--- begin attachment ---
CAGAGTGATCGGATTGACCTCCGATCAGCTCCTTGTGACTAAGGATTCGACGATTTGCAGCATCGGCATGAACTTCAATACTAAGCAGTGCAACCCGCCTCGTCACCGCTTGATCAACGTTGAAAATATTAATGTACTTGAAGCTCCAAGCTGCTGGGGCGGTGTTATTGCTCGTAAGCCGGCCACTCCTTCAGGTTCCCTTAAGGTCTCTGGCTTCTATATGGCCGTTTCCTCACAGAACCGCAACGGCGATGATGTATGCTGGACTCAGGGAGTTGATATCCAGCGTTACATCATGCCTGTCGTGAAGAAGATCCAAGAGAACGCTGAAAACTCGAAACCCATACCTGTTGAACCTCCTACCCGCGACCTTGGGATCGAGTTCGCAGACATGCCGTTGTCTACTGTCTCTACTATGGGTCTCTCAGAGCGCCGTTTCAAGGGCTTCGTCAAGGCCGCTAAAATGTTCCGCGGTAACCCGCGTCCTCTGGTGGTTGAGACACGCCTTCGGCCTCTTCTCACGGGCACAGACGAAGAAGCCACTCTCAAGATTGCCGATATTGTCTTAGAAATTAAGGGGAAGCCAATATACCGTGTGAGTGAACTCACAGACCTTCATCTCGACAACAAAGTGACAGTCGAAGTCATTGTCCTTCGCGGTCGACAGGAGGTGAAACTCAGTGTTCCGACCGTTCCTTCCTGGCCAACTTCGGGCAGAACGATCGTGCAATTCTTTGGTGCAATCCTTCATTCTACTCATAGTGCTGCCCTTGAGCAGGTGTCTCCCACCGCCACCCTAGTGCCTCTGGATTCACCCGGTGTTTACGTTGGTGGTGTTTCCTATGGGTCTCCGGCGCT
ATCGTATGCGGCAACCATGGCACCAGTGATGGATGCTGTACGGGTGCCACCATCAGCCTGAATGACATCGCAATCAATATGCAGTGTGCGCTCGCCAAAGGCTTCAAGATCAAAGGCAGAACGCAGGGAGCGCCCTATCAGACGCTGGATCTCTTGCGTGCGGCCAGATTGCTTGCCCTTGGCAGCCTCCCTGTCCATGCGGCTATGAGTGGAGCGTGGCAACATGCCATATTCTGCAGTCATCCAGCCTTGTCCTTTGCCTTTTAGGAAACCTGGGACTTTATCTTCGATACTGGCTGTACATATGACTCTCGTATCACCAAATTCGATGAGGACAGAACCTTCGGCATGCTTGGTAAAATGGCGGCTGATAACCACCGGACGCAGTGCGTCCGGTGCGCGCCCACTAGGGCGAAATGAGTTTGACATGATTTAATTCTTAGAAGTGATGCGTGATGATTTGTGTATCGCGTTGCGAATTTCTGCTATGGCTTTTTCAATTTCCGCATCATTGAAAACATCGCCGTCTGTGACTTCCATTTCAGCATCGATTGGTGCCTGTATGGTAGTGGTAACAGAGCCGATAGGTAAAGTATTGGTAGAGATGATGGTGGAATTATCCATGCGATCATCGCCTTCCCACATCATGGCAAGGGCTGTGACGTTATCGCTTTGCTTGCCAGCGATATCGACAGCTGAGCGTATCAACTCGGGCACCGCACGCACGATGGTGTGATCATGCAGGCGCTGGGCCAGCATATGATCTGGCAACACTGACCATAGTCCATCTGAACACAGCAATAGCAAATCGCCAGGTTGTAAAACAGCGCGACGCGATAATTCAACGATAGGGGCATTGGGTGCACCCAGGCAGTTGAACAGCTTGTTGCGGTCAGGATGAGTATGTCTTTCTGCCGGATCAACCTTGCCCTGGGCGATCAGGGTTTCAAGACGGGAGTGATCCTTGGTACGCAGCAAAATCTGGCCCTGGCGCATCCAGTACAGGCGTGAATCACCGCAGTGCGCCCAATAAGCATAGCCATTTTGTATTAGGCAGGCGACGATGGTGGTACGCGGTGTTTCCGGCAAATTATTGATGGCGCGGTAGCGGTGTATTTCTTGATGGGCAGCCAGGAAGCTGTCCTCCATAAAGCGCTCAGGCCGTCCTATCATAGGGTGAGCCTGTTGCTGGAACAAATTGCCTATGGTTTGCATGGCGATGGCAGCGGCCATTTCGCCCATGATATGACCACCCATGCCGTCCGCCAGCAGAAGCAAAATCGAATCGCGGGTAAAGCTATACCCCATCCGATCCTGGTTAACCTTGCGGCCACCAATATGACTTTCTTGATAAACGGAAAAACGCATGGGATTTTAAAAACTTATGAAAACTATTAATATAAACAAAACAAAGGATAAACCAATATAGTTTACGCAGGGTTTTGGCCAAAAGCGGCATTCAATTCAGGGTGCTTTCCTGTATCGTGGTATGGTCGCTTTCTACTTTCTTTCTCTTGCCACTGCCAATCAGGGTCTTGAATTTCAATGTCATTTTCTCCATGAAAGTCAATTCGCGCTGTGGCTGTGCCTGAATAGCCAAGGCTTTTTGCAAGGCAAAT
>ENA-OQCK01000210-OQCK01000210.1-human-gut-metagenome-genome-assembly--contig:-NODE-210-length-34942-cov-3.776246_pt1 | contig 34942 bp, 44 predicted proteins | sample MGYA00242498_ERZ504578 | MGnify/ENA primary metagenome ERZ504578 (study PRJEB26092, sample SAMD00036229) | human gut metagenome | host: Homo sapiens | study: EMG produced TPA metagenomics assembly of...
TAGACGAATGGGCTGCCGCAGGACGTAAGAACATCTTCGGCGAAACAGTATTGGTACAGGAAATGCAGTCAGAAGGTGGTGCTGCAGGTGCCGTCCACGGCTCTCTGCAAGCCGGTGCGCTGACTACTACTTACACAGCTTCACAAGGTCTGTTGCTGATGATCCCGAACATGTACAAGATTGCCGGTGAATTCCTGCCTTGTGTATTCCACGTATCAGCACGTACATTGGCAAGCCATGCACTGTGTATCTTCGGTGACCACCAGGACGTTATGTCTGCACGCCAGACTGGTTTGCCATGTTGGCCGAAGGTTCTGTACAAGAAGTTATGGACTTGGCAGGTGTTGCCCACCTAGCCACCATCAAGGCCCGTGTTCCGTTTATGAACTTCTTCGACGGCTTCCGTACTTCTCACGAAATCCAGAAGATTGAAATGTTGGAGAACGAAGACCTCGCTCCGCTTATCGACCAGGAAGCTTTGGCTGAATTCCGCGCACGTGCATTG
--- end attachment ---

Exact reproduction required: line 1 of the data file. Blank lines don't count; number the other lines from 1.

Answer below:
CAGAGTGATCGGATTGACCTCCGATCAGCTCCTTGTGACTAAGGATTCGACGATTTGCAGCATCGGCATGAACTTCAATACTAAGCAGTGCAACCCGCCTCGTCACCGCTTGATCAACGTTGAAAATATTAATGTACTTGAAGCTCCAAGCTGCTGGGGCGGTGTTATTGCTCGTAAGCCGGCCACTCCTTCAGGTTCCCTTAAGGTCTCTGGCTTCTATATGGCCGTTTCCTCACAGAACCGCAACGGCGATGATGTATGCTGGACTCAGGGAGTTGATATCCAGCGTTACATCATGCCTGTCGTGAAGAAGATCCAAGAGAACGCTGAAAACTCGAAACCCATACCTGTTGAACCTCCTACCCGCGACCTTGGGATCGAGTTCGCAGACATGCCGTTGTCTACTGTCTCTACTATGGGTCTCTCAGAGCGCCGTTTCAAGGGCTTCGTCAAGGCCGCTAAAATGTTCCGCGGTAACCCGCGTCCTCTGGTGGTTGAGACACGCCTTCGGCCTCTTCTCACGGGCACAGACGAAGAAGCCACTCTCAAGATTGCCGATATTGTCTTAGAAATTAAGGGGAAGCCAATATACCGTGTGAGTGAACTCACAGACCTTCATCTCGACAACAAAGTGACAGTCGAAGTCATTGTCCTTCGCGGTCGACAGGAGGTGAAACTCAGTGTTCCGACCGTTCCTTCCTGGCCAACTTCGGGCAGAACGATCGTGCAATTCTTTGGTGCAATCCTTCATTCTACTCATAGTGCTGCCCTTGAGCAGGTGTCTCCCACCGCCACCCTAGTGCCTCTGGATTCACCCGGTGTTTACGTTGGTGGTGTTTCCTATGGGTCTCCGGCGCT